Thursday, May 28, 2020

Poems of Persistence, Solidarity, and Refuge – Lesléa Newman

We are each other's harvest; we are each other's business; we are each other's magnitude and bond.  ― Gwendolyn Brooks  

Split This Rock Virtual Open Mic announcement includes a black background with red Split This Rock logo, text that reads "Virtual Open Mic," and an illustration of a hanging lamp sending out rays of light over a laptop.
As we journey through political, economic, and global health crises, we turn to poetry to share truths that unearth underlying causes, illuminate impacts, and insist on transformative change. For many of us, today’s challenges are not new. The struggle of isolation, economic insecurity, inadequate medical care, deadly institutionalized negligence, governmental decisions that put Black, Brown, Indigenous, Asian, disabled, sick, and other structurally precarious people at greater risk are not new. Today, many more people are experiencing the vulnerability of these unrelenting issues. We recognize this opportunity for a heightened awareness of how our very survival depends on one another.

Poetry can help keep the flame of resilience, solidarity, and resistance alive in us. It can help us process and move through grief, anger, loneliness. Poetry can be a comfort when the most necessary actions are to rest and recover. It can remind us of what’s at stake, that our lives and legacy are worth the fight. As cultural workers, we know that culture shapes our political and social imagination at a foundational level. As poets, we can use poetry to map what is, what has been, and possibly, the way forward, including the reasons not to return to what does not honor and protect our lives, our communities, and our planet.

We asked poets to give us the words they chant to get out of bed, to raise their fists, to encourage their kin, to remind us, as this crisis does, that “we are each other’s business; we are each other’s magnitude and bond.” To read all of these poems, visit Split This Rock’s website.

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Thirteen Ways of Looking at Life Before the Virus
By Lesléa Newman

I.
I remember shaking hands:
damp, sweaty hands and dry, scratchy hands,
bone-crushing handshakes and dead-fish handshakes,
two-handed handshakes, my hand sandwiched
between a pair of big beefy palms.
I remember hairy hands and freckled hands,
young smooth hands and old wrinkled hands,
red polished fingernails and bitten jagged fingernails,
stained hands of hairdressers who had spent all day dying,
dirty hands of gardeners who dug down deep into the good earth.

II.
Thousands of years ago, a man stuck out his right hand
to show a stranger he had no weapon.
The stranger took his hand and shook it
to make sure he had nothing up his sleeve.

And that is how it began.

III.
I remember sharing a bucket
of greasy popcorn with a boy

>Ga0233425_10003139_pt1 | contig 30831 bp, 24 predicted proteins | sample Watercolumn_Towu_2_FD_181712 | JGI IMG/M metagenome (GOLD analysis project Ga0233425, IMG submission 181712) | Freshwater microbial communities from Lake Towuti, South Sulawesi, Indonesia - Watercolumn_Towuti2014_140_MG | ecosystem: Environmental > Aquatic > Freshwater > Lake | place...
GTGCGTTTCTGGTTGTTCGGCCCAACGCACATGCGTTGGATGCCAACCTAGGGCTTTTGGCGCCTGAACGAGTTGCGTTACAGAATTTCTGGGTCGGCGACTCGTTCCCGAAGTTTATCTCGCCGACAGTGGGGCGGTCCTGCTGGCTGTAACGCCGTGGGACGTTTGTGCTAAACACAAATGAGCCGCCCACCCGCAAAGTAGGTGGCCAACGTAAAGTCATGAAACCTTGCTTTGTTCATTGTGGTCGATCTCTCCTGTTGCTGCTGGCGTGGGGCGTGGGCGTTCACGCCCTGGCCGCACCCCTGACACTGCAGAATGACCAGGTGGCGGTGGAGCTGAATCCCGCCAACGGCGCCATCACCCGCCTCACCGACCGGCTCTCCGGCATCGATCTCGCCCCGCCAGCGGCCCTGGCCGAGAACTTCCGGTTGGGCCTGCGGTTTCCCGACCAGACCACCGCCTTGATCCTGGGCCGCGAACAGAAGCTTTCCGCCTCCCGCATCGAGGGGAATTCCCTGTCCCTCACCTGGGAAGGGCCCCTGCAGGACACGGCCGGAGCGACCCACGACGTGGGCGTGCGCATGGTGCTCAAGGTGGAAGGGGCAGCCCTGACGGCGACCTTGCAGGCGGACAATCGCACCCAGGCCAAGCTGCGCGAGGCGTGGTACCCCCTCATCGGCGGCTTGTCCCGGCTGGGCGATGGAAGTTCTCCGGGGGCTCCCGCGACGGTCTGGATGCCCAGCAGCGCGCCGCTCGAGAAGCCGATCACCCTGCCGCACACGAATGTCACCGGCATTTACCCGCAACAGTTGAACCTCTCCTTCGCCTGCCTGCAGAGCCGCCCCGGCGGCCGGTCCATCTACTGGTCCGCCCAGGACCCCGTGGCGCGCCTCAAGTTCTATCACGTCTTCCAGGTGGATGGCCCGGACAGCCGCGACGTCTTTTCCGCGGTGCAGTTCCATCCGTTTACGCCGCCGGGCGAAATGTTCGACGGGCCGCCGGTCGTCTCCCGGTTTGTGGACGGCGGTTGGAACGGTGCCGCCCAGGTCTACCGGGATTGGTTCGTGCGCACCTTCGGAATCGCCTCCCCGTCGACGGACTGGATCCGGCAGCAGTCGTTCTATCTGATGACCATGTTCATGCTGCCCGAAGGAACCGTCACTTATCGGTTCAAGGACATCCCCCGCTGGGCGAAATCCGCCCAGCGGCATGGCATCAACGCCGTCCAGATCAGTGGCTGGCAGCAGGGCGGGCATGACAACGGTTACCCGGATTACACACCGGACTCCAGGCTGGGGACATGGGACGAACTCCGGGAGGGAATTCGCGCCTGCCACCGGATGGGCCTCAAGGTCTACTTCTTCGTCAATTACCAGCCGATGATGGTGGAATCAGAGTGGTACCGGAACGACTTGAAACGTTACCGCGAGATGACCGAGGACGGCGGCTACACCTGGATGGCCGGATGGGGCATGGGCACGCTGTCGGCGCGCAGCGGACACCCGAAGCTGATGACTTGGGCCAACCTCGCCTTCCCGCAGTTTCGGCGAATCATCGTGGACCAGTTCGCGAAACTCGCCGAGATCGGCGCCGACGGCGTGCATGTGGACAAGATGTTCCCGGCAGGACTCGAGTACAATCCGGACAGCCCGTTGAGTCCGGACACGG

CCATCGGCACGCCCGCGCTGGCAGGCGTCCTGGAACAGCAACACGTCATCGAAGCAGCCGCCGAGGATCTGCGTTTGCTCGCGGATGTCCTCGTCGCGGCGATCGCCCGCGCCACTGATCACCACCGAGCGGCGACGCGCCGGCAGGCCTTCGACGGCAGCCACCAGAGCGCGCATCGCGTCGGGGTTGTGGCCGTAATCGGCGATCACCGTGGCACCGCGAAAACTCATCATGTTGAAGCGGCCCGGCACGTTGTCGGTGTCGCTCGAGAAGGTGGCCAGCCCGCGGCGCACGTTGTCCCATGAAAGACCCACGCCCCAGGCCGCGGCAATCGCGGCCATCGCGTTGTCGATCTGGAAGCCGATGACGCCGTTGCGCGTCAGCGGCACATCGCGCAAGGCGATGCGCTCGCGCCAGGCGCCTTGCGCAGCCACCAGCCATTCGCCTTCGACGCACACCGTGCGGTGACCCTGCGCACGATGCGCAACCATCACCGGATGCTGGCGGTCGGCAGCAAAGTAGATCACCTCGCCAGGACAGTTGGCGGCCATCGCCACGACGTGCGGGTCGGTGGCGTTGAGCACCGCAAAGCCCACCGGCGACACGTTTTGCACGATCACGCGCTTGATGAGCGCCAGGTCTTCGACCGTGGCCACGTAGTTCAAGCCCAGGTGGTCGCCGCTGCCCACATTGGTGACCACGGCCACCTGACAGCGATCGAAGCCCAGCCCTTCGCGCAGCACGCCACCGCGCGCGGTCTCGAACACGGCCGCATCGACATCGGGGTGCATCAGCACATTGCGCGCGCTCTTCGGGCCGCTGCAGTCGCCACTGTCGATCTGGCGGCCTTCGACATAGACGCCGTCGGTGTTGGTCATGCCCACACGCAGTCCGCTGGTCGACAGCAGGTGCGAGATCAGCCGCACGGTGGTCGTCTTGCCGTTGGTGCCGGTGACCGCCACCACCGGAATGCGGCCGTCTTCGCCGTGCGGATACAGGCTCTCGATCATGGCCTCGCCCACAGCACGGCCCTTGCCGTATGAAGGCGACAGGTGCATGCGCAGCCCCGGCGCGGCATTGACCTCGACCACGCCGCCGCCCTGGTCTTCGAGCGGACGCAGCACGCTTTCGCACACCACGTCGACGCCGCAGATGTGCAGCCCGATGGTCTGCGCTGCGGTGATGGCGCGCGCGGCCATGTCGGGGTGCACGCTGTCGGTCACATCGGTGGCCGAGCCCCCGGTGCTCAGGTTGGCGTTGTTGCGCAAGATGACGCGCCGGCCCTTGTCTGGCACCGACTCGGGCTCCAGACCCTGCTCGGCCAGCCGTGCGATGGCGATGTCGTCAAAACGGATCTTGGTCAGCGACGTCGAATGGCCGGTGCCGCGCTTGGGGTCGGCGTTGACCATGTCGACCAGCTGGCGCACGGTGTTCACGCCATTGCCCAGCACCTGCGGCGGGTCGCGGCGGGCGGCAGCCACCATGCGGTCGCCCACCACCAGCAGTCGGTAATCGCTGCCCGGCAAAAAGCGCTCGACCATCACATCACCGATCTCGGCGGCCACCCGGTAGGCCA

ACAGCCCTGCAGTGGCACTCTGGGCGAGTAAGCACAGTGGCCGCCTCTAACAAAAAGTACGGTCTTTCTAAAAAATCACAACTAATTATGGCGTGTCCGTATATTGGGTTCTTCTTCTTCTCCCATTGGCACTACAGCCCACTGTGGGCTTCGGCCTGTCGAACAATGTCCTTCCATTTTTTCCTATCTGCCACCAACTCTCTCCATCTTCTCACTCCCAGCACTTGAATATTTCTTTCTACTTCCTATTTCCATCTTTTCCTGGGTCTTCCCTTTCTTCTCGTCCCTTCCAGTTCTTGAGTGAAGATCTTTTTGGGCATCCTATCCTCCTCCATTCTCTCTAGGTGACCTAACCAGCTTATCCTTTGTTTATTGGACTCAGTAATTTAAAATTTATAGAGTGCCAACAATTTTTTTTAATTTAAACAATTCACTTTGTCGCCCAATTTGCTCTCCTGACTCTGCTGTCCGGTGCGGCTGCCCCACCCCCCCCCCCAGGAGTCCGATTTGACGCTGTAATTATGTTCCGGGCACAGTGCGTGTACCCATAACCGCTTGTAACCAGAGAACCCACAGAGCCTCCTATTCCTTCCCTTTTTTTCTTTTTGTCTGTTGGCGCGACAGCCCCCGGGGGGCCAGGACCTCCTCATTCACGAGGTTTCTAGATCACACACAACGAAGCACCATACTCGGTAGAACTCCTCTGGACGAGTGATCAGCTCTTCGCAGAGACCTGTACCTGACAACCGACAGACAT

at the movies
(though I no longer remember
the boy or the movie)
the thrill of our hands
accidentally on purpose
brushing each other in the dark.


IV.
I remember my best girlfriend
and I facing each other to shriek,
“Miss Mary…..Mack! Mack! Mack!”
and the loud satisfying smack!
as our four palms slapped.

V.
I remember high fives
and how we’d laugh when we missed
and then do a do-over.

VI.
I remember the elegant turn
of shiny brass doorknobs
cool to the touch.

VII.
I remember my mother’s hands
tied to the railings of her hospital bed
and how I untied them
when the nurse wasn’t looking
and held them in my lap.

VIII.
I remember holding my father’s hand
how the big college ring he wore
rubbed against my birthstone ring
and irritated my pinky
but I never pulled away.

IX.
I remember the joy of offering
my index finger to a new baby
who wrapped it in her fist
as we gazed at each other in wonder.

X.
I remember tapping a stranger
on the shoulder and saying,
“Your tag is showing.
Do you mind if I tuck it in?”
She didn’t mind. I tucked it in.

XI.
I remember salad bars and hot bars.
I remember saying, “Want a bite?”
and offering a forkful
of food from my plate.
I remember, asking, “Can I have a sip?”
and placing my lips
on the edge of your cold frosty glass.

XII.
I remember passing around the Kiddush cup,
each of us taking a small sip of wine.
I remember passing around the challah,
each of us ripping off a big yeasty hunk.
I remember picking up a serving spoon
someone had just put down
without giving it a second thought.

XIII.
I remember sitting with a mourner
at a funeral, not saying a word,
simply taking her hand.


Poems of Persistence, Solidarity, and Refuge – Cheyenne Marcelus

We are each other's harvest; we are each other's business; we are each other's magnitude and bond.  ― Gwendolyn Brooks  

Split This Rock Virtual Open Mic announcement includes a black background with red Split This Rock logo, text that reads "Virtual Open Mic," and an illustration of a hanging lamp sending out rays of light over a laptop.